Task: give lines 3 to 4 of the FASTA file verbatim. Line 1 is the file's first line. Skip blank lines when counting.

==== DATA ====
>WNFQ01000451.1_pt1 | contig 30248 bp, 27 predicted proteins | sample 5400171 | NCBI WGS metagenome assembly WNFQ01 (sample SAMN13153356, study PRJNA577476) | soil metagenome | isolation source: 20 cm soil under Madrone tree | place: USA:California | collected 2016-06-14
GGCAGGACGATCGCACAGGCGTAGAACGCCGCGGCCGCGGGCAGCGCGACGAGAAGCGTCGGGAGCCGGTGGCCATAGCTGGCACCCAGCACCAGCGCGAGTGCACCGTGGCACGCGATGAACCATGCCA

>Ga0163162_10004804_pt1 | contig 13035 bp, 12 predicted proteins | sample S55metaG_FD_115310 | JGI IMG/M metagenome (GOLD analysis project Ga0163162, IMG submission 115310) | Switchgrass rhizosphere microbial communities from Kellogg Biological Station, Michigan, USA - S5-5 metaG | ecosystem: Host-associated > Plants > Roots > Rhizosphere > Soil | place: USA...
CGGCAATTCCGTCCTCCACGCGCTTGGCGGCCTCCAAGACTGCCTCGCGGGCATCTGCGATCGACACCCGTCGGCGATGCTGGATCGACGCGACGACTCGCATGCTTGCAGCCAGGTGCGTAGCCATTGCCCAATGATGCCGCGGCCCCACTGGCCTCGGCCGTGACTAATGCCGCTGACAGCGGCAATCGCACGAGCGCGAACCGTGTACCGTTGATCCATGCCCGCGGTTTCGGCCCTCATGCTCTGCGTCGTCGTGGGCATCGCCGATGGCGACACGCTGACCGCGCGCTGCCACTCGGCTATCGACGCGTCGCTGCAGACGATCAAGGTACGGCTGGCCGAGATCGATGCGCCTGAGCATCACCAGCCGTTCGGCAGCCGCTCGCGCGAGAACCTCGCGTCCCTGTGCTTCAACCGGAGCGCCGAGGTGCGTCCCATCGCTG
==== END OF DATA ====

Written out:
>Ga0163162_10004804_pt1 | contig 13035 bp, 12 predicted proteins | sample S55metaG_FD_115310 | JGI IMG/M metagenome (GOLD analysis project Ga0163162, IMG submission 115310) | Switchgrass rhizosphere microbial communities from Kellogg Biological Station, Michigan, USA - S5-5 metaG | ecosystem: Host-associated > Plants > Roots > Rhizosphere > Soil | place: USA...
CGGCAATTCCGTCCTCCACGCGCTTGGCGGCCTCCAAGACTGCCTCGCGGGCATCTGCGATCGACACCCGTCGGCGATGCTGGATCGACGCGACGACTCGCATGCTTGCAGCCAGGTGCGTAGCCATTGCCCAATGATGCCGCGGCCCCACTGGCCTCGGCCGTGACTAATGCCGCTGACAGCGGCAATCGCACGAGCGCGAACCGTGTACCGTTGATCCATGCCCGCGGTTTCGGCCCTCATGCTCTGCGTCGTCGTGGGCATCGCCGATGGCGACACGCTGACCGCGCGCTGCCACTCGGCTATCGACGCGTCGCTGCAGACGATCAAGGTACGGCTGGCCGAGATCGATGCGCCTGAGCATCACCAGCCGTTCGGCAGCCGCTCGCGCGAGAACCTCGCGTCCCTGTGCTTCAACCGGAGCGCCGAGGTGCGTCCCATCGCTG